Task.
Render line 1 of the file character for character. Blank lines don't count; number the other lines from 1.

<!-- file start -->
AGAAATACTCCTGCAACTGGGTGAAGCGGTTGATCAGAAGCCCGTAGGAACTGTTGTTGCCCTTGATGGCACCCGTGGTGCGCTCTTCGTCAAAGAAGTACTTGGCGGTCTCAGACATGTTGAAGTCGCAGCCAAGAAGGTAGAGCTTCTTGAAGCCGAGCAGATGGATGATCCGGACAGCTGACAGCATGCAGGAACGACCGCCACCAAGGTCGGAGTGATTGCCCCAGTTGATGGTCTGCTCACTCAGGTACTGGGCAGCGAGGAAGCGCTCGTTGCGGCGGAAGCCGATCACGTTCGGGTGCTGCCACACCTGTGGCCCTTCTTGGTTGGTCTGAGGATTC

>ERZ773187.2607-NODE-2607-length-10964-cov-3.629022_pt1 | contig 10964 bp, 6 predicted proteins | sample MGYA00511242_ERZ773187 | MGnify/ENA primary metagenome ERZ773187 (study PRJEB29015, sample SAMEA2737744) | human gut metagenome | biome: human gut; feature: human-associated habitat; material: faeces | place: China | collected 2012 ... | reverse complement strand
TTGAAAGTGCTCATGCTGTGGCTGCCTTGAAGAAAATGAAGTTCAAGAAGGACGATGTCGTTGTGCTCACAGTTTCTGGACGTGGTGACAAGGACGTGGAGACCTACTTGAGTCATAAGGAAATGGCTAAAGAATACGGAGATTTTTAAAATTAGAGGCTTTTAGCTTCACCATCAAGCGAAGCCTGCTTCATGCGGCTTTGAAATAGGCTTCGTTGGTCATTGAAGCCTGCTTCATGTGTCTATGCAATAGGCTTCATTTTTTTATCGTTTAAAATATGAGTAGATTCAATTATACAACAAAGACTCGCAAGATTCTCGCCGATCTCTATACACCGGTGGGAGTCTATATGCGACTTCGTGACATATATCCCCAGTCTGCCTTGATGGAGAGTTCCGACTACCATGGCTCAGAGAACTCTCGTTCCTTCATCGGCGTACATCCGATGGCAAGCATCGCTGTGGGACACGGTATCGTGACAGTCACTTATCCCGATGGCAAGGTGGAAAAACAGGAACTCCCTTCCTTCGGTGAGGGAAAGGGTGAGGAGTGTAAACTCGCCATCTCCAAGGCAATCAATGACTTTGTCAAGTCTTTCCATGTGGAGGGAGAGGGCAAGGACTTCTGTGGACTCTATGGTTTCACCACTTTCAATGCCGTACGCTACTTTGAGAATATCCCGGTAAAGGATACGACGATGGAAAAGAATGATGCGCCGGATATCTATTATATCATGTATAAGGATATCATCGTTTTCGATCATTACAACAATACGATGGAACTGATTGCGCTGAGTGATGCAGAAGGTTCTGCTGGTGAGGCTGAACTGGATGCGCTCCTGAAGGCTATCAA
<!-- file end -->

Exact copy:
AGAAATACTCCTGCAACTGGGTGAAGCGGTTGATCAGAAGCCCGTAGGAACTGTTGTTGCCCTTGATGGCACCCGTGGTGCGCTCTTCGTCAAAGAAGTACTTGGCGGTCTCAGACATGTTGAAGTCGCAGCCAAGAAGGTAGAGCTTCTTGAAGCCGAGCAGATGGATGATCCGGACAGCTGACAGCATGCAGGAACGACCGCCACCAAGGTCGGAGTGATTGCCCCAGTTGATGGTCTGCTCACTCAGGTACTGGGCAGCGAGGAAGCGCTCGTTGCGGCGGAAGCCGATCACGTTCGGGTGCTGCCACACCTGTGGCCCTTCTTGGTTGGTCTGAGGATTC